One of the key reasons the Internet has succeeded as it has is that, aside from getting onto it, it's largely free. But with its success have come more and more efforts to capitalize on it, from private enterprise as well as the government. More changes loom ahead.
Among the biggest players online is America Online, and it recently made the controversial move of giving large e-mailers preferential treatment by paying a fee to bypass its spam filters through Goodmail Systems' Certified Email service (www.goodmailsystems.com).
This has people in an uproar for a number of reasons.
One concern is that AOL's move will increase junk e-mail, already a huge time-wasting, productivity-sapping problem. Another concern is that AOL is creating an unfair two-tier e-mail system, with large companies able to pay to bypass AOL's malfunctioning spam filters and small businesses, nonprofit organizations and individuals unable to reach many intended recipients. A third concern is that if AOL succeeds with its project, everybody will eventually have to pay to be assured of fast and reliable e-mail.
In response, hundreds of small businesses and nonprofit organizations have teamed together to create the DearAOL.com Coalition, www.dearaol. com, applying pressure on AOL, Yahoo and other Internet service providers to stop or reject such pay-to-send schemes.
Among the members of the coalition are the liberal MoveOn.org and the conservative RightMarch.com political action committees.
Furthermore, AOL temporarily blocked e-mails to its subscribers that mentioned the DearAOL.com Coalition before being pressured into stopping this. AOL has also described its use of the Certified E-mail service as giving its subscribers more choice and more safety, saying it's “a good thing for the Internet, not bad.”
Pay-to-send e-mail isn't a new concept, with Microsoft having talked about it a decade ago. It has finally arrived. Whether it succeeds depends partly on individual users like you and me, and whether our voices will be heard.
AOL isn't the only way to access the Internet, and if subscribers don't like its policies, they can always move on.
Companies are eyeing other basic Internet services for profits along with e-mail. Telecommunications and cable companies have proposed schemes to offer preferential treatment to websites in the transmission of their data packets, for a fee. This “packet prioritization” would enable those sites to be faster and more responsive than other sites.
Critics charge that this also will give an unfair advantage to large companies and will hurt small businesses, nonprofits and individuals.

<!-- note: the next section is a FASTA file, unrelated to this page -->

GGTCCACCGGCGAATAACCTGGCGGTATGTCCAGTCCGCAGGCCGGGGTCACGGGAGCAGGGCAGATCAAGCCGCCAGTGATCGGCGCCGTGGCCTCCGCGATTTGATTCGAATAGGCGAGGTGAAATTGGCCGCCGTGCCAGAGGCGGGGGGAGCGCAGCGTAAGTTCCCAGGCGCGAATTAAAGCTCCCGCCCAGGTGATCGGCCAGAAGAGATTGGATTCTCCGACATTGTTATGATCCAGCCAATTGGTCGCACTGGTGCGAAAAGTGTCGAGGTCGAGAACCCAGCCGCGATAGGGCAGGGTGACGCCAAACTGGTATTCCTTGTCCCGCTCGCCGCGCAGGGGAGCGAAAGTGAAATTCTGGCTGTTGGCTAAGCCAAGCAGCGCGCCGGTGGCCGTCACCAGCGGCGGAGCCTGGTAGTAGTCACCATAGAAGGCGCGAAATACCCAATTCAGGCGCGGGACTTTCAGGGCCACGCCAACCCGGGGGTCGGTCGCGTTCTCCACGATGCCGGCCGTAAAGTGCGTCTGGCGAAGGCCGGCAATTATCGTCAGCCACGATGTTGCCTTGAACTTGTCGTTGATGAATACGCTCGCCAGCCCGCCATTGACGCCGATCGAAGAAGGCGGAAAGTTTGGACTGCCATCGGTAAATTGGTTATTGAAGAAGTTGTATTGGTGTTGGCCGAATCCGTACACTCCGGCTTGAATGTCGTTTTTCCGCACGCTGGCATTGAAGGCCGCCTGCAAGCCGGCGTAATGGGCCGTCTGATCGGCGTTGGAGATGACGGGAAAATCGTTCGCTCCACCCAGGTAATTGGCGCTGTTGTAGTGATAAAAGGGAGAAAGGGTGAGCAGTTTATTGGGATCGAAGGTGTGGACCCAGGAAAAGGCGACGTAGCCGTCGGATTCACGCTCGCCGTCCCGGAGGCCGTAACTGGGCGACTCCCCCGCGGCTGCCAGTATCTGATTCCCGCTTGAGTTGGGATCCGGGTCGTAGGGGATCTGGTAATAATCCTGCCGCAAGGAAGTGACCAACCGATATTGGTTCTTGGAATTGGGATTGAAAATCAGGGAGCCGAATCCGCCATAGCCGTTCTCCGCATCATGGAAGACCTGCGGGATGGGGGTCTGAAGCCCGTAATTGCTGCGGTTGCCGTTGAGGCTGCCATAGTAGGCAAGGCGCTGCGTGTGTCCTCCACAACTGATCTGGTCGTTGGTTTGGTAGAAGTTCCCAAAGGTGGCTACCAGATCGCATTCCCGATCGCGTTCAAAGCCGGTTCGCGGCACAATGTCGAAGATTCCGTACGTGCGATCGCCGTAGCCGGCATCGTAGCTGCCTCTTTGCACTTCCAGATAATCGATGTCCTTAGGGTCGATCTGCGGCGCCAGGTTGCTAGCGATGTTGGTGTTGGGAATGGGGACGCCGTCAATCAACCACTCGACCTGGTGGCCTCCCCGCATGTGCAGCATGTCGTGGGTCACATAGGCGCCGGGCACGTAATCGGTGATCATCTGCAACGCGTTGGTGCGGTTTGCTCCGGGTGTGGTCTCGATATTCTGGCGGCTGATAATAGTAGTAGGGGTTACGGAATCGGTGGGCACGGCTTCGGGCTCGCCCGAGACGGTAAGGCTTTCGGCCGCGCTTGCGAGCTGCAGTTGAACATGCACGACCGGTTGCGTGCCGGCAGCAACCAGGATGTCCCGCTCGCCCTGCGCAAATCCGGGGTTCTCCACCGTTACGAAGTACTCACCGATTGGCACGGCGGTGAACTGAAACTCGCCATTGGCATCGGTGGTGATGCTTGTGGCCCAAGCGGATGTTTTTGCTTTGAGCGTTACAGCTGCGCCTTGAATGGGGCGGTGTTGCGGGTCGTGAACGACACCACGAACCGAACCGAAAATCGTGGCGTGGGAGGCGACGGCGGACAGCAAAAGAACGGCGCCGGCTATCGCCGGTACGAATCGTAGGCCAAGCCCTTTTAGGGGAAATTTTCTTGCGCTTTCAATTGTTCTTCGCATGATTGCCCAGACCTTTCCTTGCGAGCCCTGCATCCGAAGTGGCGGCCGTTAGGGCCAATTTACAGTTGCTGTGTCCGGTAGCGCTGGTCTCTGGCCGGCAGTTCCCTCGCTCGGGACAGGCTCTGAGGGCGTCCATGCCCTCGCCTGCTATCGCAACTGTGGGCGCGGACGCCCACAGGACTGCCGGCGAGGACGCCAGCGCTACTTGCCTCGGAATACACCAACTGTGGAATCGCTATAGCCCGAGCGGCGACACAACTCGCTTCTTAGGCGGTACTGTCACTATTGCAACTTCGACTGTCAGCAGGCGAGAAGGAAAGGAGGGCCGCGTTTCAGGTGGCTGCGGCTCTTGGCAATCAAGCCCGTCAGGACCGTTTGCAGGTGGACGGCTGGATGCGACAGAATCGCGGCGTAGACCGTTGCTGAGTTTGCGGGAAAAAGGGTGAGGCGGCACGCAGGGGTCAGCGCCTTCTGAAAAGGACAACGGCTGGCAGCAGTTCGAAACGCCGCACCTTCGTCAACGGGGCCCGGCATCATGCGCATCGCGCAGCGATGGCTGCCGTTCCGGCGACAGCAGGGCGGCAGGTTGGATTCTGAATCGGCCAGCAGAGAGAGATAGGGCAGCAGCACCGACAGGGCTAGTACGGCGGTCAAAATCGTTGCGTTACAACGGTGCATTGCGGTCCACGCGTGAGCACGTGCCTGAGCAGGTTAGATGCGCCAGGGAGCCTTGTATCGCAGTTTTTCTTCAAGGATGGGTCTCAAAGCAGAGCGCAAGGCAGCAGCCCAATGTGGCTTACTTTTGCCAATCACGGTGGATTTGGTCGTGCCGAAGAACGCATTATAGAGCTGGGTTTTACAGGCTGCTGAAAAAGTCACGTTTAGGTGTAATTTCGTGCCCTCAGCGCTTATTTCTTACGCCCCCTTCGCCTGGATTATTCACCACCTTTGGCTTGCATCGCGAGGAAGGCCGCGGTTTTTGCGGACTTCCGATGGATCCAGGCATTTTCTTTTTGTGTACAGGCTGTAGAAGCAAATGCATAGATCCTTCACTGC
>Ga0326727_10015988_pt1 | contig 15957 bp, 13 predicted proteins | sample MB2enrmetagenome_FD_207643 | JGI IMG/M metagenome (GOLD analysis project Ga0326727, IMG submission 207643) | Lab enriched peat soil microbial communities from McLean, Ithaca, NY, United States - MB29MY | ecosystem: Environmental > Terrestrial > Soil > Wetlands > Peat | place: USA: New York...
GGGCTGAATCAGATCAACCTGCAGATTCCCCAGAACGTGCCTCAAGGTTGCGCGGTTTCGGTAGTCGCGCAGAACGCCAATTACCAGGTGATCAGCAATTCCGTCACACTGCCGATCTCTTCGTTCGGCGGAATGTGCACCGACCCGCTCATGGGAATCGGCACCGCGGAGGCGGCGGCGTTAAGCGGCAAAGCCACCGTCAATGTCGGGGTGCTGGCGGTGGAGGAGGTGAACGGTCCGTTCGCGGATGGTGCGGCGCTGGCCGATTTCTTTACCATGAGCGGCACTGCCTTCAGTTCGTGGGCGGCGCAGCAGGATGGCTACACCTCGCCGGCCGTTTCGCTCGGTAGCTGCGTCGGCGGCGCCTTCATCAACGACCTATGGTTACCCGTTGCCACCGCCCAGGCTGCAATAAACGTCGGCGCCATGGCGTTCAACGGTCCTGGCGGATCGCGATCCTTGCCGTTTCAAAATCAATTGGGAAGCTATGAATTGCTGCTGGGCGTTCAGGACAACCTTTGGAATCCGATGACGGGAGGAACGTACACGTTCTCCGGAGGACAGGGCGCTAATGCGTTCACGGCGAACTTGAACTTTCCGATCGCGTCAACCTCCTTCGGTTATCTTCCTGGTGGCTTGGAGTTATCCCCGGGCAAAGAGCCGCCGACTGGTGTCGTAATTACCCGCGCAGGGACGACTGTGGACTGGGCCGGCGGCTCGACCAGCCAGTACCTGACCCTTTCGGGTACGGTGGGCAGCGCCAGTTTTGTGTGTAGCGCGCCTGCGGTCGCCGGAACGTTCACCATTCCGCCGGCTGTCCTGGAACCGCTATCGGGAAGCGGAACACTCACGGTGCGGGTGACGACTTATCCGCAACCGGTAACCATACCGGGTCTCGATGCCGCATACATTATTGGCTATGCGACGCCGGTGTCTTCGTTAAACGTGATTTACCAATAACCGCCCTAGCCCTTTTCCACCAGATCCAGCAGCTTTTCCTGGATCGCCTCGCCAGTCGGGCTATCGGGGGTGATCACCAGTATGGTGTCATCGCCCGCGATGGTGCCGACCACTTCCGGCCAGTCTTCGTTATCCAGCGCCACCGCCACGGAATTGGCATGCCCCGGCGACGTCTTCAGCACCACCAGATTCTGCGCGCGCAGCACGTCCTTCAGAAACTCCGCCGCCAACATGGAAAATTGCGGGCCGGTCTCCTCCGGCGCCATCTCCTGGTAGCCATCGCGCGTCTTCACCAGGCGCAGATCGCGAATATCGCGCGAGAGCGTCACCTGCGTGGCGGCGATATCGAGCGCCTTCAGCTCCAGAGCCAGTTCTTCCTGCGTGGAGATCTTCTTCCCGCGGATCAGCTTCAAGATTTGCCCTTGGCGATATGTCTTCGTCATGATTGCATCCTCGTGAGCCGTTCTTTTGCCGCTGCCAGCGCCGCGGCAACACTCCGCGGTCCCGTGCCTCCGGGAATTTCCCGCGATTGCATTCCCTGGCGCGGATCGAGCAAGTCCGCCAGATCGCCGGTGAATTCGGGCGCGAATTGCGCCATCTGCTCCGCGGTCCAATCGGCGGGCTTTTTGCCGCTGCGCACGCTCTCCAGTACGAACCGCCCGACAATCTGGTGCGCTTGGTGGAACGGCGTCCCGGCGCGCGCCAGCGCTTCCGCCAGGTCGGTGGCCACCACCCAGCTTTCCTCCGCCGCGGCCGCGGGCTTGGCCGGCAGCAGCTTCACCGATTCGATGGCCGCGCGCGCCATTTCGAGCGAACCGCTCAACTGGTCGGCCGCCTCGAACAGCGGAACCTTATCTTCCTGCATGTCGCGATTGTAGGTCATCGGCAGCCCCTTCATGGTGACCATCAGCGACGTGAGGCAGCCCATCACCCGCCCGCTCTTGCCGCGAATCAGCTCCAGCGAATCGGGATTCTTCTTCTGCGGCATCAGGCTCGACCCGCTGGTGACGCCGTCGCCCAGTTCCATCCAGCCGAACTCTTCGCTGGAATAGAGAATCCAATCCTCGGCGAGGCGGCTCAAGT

Consumer groups and Internet companies such as Google and Amazon.com oppose packet prioritization. As Congress considers legislation that would rewrite the country's telecommunications laws, these organizations are lobbying for “net neutrality,” also called “network neutrality.”
Other companies who feel they can benefit from packet prioritization are lobbying to keep the legal framework as it is. Individuals can join in the lobbying effort too, letting their elected representatives know how they feel. Faxes are more effective than e-mail, and old-fashioned mailed letters are more effective than faxes. FreePress (www.freepress.net) is a group that lobbies for “more democratic media.”
Other Internet revenue-generating initiatives involve state governments seeking to increase their sales-tax revenues. The growth of Internet commerce during the past decade has resulted not only from the convenience of online shopping but also from the absence of sales tax on Web purchases.
More and more states are stepping up efforts, however, to force residents to pay a “use tax” on merchandise bought over the Internet.
New York has added a line to state income-tax returns instructing residents to determine what they owe for Web, mail-order and out-of-state purchases or face the possibility of a fine. California is telling residents through banner ads at in-state newspaper websites that they may owe use taxes for online purchases.
More than 40 states are participating in the Streamlined Sales Tax Project (www.streamlinedsalestax.org), which is attempting to simplify state sales and use tax codes and make the collection of sales and use taxes mandatory for out-of-state sellers. It receives funding from the National Governors Association and other organizations.
NetChoice (www.netchoice.org) is a coalition of e-commerce companies such as Yahoo and eBay that opposes Internet use and sales taxes. Avalara (www.avalara.com) is a company seeking to benefit from it, offering software to e-commerce sites that calculates the sales tax that customers owe on Internet purchases.
As the Internet becomes ever more integrated into the fabric of our society, it will become ever more like other sectors of the economy. The days of a collaborative network run by academic and hobbyist volunteers are over.